UB Libraries unveils the unusual in new artifacts exhibit

Release Date: October 27, 2015 This content is archived.

“The libraries are more than just books. This exhibit showcases a range of items from the quaint and the quirky to the beautiful and bizarre. ”
Joseph Patton, UB Libraries exhibit and outreach archivist

BUFFALO, N.Y. – What do a poem bound in a shoe, a German $500 million bill and a disturbing mask from a 20-year-old horror film have in common?

Nothing at all. These items do, however, highlight a portion of the unusual objects the University at Buffalo Libraries have collected.

These objects and more will be revealed to the UB community in the new exhibition, “Artifact: An Exploration of Format and Function.” The displays will feature items from all departments of the University Libraries Special Collections, including the Rare Books Collection, Poetry Collection, Robert L. Brown History of Medicine Collection and the University Archives.

The exhibition will run from Oct. 28 to Jan. 15. An opening reception will be held from 6-8 p.m. Oct. 28 in 420 Capen Hall. The event is free and open to the public and will include light refreshments.

“The libraries are more than just books,” says Joseph Patton, an exhibit and outreach archivist and one of the exhibition’s curators. “This exhibit showcases a range of items from the quaint and the quirky to the beautiful and bizarre.”

Additional curators include Elliot McNally, project archivist, and Marie Elia, processing archivist.

“These are all items for which the inherent value is a part of the artifact,” says Elia. “You can definitely digitize them and still get the information, but almost all of these pieces are one of a kind.”

Some of the artifacts featured in the exhibition include:

Paper Napkin by Jack Powers: Powers, founder of the Stone Soup Poets, scribbled this list onto a napkin. Other than sharing a comical to-do list, the poem demonstrates the many objects poetry can reside on or in, including bottles, mail and napkins.

Baby Alice Thumb Guard: This metal device from the 1920s was used to prevent infants from sucking their thumbs.

Floppy disks and audio cassettes: Believe it or not, these objects are officially remnants of the past. “It gets scary when you can start seeing history in the rearview mirror,” says Patton.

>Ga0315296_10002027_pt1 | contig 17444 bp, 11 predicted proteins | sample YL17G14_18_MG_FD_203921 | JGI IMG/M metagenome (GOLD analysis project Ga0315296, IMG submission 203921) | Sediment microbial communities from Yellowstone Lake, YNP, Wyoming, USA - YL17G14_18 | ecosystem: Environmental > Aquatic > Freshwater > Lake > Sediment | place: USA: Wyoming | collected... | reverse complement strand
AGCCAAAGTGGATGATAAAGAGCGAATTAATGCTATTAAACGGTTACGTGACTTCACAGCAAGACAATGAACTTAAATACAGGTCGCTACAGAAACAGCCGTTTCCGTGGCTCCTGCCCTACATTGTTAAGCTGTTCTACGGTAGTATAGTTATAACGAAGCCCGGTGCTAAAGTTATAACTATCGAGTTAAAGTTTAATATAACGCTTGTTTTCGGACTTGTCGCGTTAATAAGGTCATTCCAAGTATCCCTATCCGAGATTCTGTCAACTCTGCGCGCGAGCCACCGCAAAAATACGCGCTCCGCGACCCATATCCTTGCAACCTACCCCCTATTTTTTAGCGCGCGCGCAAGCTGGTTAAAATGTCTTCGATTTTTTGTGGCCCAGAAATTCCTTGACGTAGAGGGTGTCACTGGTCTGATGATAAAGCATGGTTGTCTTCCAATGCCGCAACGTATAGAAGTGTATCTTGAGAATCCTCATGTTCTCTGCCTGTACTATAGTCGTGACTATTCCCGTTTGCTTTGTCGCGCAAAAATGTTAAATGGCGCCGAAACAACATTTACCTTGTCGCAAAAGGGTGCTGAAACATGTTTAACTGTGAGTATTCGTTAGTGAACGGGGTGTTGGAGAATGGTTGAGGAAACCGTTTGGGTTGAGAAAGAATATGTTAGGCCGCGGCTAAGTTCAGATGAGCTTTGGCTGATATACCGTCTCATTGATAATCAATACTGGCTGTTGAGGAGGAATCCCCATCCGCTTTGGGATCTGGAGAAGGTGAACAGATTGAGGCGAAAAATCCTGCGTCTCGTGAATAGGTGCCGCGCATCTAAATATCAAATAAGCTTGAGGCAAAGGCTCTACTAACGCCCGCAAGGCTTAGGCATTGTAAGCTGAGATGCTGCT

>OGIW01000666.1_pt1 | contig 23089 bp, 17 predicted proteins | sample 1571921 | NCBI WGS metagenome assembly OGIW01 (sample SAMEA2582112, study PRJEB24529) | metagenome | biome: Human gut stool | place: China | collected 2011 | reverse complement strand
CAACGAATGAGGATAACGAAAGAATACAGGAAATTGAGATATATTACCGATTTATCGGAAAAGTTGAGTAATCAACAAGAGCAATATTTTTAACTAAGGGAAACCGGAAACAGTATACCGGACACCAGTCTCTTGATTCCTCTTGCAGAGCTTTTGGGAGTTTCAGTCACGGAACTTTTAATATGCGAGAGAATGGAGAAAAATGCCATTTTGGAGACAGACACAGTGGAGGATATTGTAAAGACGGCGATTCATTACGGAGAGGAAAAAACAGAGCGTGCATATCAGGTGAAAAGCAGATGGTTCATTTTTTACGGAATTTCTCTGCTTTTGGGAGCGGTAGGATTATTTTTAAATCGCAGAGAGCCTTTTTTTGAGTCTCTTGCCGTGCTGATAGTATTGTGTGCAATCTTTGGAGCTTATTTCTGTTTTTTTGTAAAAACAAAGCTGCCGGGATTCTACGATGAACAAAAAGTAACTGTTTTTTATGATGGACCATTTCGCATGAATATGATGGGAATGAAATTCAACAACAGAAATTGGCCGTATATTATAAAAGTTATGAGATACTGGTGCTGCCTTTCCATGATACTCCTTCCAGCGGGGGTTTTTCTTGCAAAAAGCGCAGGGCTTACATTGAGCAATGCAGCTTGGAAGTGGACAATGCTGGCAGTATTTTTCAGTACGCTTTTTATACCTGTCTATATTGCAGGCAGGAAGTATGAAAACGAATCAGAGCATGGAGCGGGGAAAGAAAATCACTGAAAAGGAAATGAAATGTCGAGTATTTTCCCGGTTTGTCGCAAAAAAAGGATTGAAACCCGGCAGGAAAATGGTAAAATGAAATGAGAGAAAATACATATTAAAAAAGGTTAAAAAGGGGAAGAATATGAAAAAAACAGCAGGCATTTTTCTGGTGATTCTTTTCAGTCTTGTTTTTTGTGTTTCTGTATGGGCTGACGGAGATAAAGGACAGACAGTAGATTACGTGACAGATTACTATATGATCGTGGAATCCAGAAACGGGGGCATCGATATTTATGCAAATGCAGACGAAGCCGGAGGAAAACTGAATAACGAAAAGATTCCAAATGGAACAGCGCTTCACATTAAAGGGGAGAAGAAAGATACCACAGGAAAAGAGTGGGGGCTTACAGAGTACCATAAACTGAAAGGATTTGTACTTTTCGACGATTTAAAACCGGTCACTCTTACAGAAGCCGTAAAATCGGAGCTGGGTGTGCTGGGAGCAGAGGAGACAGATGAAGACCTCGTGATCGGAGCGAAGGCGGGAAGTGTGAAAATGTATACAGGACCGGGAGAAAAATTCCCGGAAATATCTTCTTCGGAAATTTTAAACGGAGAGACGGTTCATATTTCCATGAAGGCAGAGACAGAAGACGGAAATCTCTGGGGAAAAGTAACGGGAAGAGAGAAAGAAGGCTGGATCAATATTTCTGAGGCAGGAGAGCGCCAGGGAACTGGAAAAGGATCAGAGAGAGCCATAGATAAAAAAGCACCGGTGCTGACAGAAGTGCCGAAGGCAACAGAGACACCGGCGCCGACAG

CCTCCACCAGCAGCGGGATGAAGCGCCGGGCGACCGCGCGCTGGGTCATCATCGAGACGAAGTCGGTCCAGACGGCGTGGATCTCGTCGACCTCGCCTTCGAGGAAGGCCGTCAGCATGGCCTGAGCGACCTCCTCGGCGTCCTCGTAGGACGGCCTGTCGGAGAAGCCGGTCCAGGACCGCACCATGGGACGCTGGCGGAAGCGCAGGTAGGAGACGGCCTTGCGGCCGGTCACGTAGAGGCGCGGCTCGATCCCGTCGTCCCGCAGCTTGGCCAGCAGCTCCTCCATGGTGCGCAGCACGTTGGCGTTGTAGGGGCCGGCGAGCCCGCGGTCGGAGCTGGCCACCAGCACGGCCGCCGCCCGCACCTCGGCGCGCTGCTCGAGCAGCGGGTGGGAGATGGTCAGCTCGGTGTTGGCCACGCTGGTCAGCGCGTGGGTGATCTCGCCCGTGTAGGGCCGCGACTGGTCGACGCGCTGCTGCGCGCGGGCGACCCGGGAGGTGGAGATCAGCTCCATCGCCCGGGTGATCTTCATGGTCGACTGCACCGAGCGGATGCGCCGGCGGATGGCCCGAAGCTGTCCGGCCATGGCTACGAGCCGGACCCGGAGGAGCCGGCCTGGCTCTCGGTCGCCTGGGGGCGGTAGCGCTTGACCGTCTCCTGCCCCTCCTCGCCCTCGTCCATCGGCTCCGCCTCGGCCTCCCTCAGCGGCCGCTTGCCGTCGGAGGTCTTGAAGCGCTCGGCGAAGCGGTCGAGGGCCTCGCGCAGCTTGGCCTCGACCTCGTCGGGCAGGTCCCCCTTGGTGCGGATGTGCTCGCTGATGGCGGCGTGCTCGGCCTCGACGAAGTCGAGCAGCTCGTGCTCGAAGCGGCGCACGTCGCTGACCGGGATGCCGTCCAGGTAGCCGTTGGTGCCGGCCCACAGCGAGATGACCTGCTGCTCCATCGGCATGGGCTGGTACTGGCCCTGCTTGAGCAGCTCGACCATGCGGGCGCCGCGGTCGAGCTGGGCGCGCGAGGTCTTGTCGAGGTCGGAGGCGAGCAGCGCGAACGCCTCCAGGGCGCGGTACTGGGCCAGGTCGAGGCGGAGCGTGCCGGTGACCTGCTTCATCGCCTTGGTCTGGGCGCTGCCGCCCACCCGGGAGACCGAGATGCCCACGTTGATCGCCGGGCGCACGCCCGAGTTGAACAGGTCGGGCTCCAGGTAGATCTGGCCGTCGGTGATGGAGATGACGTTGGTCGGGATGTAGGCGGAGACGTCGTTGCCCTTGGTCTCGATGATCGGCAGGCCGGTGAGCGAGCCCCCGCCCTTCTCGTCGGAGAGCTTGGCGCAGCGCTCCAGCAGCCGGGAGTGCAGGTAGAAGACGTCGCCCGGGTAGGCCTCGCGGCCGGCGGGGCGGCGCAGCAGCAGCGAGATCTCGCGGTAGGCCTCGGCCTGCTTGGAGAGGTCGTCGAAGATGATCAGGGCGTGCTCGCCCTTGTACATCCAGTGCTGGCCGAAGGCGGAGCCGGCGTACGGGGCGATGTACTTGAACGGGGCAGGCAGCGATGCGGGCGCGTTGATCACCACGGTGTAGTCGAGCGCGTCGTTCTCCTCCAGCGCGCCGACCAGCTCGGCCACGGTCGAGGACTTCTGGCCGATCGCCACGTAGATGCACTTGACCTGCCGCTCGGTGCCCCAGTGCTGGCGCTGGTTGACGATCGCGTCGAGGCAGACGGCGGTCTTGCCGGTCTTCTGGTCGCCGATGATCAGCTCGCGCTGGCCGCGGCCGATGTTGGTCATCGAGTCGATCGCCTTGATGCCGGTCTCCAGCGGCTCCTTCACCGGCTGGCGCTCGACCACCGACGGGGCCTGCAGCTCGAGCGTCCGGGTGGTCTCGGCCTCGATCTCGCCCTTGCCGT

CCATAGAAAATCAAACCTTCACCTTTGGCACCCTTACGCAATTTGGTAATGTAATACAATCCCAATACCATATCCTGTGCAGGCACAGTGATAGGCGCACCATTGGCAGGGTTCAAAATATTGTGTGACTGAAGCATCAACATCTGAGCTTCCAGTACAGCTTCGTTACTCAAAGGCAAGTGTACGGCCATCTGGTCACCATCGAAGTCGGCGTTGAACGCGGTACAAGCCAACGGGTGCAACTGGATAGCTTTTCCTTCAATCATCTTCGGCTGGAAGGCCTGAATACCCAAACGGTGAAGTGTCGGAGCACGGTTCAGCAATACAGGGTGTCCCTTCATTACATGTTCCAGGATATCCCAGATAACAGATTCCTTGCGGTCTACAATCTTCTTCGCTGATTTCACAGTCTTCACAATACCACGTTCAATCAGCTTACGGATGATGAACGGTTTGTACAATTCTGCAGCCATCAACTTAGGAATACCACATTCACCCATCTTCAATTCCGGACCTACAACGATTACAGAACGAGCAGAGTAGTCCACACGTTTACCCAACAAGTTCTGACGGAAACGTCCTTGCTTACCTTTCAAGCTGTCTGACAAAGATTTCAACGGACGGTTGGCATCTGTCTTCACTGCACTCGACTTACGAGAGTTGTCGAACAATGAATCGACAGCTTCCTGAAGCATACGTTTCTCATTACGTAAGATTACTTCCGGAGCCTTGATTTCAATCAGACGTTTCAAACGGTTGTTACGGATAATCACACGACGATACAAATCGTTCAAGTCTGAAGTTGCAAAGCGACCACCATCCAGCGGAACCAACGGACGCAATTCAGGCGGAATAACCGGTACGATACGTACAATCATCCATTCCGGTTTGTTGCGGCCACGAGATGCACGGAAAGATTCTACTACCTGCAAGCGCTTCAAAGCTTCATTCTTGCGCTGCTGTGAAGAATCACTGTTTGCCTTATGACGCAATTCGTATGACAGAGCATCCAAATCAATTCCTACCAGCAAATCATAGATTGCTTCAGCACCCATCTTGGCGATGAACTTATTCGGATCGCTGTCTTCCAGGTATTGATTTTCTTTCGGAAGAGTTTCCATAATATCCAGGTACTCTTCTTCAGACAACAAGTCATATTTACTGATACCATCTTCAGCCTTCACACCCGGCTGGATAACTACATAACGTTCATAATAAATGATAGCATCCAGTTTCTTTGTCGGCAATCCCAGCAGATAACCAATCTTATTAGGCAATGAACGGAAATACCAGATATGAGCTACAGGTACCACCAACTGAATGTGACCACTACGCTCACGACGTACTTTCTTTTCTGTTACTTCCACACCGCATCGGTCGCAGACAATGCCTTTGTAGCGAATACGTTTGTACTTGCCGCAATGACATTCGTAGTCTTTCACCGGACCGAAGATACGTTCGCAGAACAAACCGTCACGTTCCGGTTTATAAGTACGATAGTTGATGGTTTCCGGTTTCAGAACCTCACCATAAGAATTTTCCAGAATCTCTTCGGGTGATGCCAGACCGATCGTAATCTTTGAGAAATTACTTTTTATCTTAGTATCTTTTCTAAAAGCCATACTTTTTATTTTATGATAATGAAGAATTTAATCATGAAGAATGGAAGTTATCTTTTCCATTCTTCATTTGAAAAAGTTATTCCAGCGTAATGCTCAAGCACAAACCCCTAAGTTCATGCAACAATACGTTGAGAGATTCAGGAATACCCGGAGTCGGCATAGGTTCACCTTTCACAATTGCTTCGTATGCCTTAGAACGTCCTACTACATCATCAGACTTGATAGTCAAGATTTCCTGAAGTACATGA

Wooden wallpaper printing block from Charles E. Burchfield: Before the days of printers, wallpaper print and other designs had to first be carved onto wooden blocks and stamped onto fabrics or paper. This block belonged to prominent painter and artist Charles E. Burchfield.

1928 UB Junior Prom Favors: Before they became high school extravaganzas, proms began as a college affair. These favors from the 1928 UB Junior Prom include a napkin ring for the women and a pocketbook for the men.

On the Slates by Clark Coolidge: Whoever said books need to be bound in paper? Coolidge challenged the convention by inserting his poetry inside of shoes and binding them with a single lace.

The Daughter of a Lumberjack by Melanie Mirasty: Continuing the push of what is considered a book, Mirasty fittingly cased her poem inside the trunk of a tree and covered the front and back pages with sandpaper.

Ammoniaphone: This device was designed to help singers and public speakers improve the quality of their voice. Users would inhale a combination of hydrogen peroxide, ammonia and peppermint oil, or what its inventor Dr. Carter Moffat described as artificial Italian air.

Shadow Creature mask and VHS: This mask is all that remains – that and the VHS – from the dreadful events of “Shadow Creature,” a horror film created in Buffalo in 1995.

Lip Print by Cindy Sherman: Visual artist Cindy Sherman decided to make a role of perfumed, colored toilet paper her canvas and stamped an imprint of her red lipstick-covered lips on each sheet. The roll was a part of a public art display at SUNY Buffalo State in 1975 when she replaced toilet paper on campus with her own creations.

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Marcene Robinson is a former staff writer in University Communications. To contact UB's media relations staff, email ub-news@buffalo.edu or visit our list of current university media contacts.